The challenges of using high-throughput sequencing to track multiple bipartite mycoviruses of wild orchid-fungus partnerships over consecutive years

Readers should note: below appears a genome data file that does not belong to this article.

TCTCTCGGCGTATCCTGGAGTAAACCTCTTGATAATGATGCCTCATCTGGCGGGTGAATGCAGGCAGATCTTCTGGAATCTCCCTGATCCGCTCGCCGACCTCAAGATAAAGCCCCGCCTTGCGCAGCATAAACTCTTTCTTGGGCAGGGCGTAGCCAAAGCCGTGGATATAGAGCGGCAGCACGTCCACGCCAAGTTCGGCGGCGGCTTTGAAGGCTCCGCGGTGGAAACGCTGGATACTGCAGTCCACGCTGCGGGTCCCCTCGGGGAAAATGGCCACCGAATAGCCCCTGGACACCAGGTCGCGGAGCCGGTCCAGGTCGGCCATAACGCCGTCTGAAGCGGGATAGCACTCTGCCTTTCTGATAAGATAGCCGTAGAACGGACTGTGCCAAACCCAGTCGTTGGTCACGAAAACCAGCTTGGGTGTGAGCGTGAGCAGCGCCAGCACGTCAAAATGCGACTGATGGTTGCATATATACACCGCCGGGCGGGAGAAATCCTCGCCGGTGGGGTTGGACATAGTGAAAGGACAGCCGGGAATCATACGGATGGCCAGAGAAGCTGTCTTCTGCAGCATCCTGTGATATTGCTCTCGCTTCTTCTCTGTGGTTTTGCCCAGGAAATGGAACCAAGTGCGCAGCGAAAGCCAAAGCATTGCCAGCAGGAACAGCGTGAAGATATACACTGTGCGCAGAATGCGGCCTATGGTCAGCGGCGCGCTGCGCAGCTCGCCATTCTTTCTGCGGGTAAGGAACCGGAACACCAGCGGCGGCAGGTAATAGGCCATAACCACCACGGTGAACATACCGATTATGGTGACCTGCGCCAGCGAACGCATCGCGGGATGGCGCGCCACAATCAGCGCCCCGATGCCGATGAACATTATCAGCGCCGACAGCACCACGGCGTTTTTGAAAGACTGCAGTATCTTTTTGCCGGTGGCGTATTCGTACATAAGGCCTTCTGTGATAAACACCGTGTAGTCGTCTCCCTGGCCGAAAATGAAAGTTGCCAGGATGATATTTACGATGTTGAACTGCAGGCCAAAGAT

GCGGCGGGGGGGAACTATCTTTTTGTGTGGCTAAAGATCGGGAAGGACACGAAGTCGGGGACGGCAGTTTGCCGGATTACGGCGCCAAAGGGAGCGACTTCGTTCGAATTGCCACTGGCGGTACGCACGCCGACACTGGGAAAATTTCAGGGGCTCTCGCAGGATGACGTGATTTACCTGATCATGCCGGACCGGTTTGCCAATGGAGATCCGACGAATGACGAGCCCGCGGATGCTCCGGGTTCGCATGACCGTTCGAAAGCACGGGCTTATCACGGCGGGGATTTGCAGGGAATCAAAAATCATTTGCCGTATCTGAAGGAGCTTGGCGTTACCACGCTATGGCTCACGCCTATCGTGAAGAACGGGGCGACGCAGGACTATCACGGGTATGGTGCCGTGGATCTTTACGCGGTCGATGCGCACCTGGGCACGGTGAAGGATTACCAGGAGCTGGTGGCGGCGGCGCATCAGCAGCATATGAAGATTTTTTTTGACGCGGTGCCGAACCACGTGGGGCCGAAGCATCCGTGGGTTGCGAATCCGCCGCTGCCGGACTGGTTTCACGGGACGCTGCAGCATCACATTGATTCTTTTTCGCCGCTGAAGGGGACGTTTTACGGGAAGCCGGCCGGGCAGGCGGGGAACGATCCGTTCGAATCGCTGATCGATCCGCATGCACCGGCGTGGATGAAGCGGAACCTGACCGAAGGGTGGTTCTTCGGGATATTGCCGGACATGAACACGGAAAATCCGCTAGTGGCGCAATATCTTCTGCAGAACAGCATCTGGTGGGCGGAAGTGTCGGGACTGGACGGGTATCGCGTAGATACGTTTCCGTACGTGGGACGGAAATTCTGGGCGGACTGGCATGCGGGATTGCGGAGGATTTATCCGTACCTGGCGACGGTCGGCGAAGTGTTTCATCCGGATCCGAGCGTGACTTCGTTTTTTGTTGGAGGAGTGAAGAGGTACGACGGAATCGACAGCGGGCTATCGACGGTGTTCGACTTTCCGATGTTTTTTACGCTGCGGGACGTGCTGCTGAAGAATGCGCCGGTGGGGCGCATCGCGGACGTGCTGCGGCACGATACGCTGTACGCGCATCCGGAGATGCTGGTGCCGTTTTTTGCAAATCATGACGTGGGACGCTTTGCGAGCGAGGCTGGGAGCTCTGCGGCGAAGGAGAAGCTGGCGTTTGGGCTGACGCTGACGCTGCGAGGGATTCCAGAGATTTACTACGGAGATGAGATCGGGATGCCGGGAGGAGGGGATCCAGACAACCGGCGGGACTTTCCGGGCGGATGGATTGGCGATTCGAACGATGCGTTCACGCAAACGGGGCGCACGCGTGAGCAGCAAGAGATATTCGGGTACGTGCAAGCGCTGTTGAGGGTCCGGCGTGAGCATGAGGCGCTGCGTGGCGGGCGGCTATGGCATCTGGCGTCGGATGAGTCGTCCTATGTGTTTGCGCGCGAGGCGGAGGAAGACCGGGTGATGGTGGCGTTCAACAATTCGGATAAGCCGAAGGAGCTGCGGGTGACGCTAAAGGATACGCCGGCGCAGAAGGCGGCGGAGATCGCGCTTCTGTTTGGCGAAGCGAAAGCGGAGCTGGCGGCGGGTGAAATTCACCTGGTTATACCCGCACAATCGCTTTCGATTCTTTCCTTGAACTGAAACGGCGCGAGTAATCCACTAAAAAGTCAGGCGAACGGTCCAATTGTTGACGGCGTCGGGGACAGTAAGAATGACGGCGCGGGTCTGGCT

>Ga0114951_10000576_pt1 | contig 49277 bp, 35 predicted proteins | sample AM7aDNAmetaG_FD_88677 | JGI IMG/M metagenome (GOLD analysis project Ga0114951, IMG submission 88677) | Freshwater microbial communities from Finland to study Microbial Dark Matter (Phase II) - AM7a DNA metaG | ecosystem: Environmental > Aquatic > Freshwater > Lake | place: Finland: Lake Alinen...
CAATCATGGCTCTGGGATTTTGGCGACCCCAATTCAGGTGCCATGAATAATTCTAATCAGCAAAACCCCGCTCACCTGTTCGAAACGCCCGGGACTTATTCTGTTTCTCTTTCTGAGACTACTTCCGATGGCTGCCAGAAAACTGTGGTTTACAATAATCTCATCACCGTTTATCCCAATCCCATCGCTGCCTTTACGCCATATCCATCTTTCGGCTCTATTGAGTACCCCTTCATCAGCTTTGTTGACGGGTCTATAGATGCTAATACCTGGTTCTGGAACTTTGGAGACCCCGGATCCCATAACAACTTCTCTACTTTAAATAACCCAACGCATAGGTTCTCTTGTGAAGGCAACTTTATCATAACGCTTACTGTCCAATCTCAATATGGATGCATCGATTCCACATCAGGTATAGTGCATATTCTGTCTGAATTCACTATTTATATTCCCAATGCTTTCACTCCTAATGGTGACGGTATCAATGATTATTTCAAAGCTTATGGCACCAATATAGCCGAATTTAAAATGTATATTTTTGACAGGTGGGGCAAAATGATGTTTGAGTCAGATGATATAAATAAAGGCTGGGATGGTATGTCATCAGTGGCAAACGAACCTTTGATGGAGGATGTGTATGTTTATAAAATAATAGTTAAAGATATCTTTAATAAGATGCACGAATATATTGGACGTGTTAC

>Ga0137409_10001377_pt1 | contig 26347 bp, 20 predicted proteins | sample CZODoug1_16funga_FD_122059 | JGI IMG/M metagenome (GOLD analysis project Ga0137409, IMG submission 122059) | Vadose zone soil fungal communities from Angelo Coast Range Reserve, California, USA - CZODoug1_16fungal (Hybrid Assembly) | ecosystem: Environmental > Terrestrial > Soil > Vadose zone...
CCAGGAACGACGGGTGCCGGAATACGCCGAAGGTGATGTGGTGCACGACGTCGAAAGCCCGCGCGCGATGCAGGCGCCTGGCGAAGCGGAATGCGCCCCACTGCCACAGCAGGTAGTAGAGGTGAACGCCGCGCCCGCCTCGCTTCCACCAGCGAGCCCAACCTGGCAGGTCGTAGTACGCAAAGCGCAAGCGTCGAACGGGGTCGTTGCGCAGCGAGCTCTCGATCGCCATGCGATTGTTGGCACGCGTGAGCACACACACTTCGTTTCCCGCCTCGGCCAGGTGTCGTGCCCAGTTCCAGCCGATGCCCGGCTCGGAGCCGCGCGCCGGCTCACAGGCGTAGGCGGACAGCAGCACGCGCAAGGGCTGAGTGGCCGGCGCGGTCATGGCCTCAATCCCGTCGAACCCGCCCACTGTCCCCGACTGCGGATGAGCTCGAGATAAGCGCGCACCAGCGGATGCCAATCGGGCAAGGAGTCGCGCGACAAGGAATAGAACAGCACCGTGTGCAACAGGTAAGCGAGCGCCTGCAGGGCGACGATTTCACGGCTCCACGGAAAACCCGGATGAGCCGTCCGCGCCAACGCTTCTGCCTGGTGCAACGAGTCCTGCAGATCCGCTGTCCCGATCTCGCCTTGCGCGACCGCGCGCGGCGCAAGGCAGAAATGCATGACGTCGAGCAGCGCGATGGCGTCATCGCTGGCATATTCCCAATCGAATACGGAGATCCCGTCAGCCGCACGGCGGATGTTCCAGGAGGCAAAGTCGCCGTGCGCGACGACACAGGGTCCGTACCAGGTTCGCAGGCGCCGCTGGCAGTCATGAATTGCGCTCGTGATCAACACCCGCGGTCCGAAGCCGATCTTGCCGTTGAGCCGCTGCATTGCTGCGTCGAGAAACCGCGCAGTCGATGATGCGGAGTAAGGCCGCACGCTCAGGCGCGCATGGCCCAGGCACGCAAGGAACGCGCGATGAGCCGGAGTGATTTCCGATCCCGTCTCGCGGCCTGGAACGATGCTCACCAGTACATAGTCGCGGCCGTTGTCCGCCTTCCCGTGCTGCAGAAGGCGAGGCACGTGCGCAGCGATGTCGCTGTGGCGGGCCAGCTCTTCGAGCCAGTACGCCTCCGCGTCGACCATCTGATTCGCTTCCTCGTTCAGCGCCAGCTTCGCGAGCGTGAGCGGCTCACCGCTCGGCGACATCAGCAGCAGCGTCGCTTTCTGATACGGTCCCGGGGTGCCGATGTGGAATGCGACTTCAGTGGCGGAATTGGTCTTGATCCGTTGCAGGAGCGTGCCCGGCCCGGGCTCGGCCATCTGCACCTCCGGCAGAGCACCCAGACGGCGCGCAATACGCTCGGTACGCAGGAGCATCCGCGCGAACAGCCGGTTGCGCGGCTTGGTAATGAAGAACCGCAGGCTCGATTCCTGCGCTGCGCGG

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The bipartite alpha- and betapartitiviruses are recorded from a wide range of fungi and plants. Using a combination of dsRNA-enrichment, high-throughput shotgun sequencing and informatics, we report the occurrence of multiple new partitiviruses associated with mycorrhizal Ceratobasidium fungi, themselves symbiotically associated with a small wild population of Pterostylis sanguinea orchids in Australia, over two consecutive years. Twenty-one partial or near-complete sequences representing 16 definitive alpha- and betapartitivirus species, and further possible species, were detected from two fungal isolates. The majority of partitiviruses occurred in fungal isolates from both years. Two of the partitiviruses represent phylogenetically divergent forms of Alphapartitivirus, suggesting that they may have evolved under long geographical isolation there. We address the challenge of pairing the two genomic segments of partitiviruses to identify species when multiple partitiviruses co-infect a single host.